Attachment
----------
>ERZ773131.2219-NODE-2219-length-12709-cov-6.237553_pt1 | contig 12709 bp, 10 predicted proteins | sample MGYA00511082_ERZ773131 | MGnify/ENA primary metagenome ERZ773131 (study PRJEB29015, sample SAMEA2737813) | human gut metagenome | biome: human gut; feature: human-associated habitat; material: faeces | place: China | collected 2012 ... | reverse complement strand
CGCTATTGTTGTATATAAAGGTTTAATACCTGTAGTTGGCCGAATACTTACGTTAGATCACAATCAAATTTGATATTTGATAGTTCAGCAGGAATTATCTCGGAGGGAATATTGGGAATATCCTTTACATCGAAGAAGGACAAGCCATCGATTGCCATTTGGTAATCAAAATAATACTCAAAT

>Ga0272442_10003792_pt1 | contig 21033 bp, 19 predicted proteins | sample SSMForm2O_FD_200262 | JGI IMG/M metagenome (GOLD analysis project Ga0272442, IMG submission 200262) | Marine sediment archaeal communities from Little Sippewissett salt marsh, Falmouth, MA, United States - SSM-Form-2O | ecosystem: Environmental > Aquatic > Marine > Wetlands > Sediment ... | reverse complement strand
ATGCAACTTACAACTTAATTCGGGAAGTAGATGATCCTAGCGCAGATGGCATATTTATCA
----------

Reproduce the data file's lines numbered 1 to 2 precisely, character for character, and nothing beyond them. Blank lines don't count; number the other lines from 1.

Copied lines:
>ERZ773131.2219-NODE-2219-length-12709-cov-6.237553_pt1 | contig 12709 bp, 10 predicted proteins | sample MGYA00511082_ERZ773131 | MGnify/ENA primary metagenome ERZ773131 (study PRJEB29015, sample SAMEA2737813) | human gut metagenome | biome: human gut; feature: human-associated habitat; material: faeces | place: China | collected 2012 ... | reverse complement strand
CGCTATTGTTGTATATAAAGGTTTAATACCTGTAGTTGGCCGAATACTTACGTTAGATCACAATCAAATTTGATATTTGATAGTTCAGCAGGAATTATCTCGGAGGGAATATTGGGAATATCCTTTACATCGAAGAAGGACAAGCCATCGATTGCCATTTGGTAATCAAAATAATACTCAAAT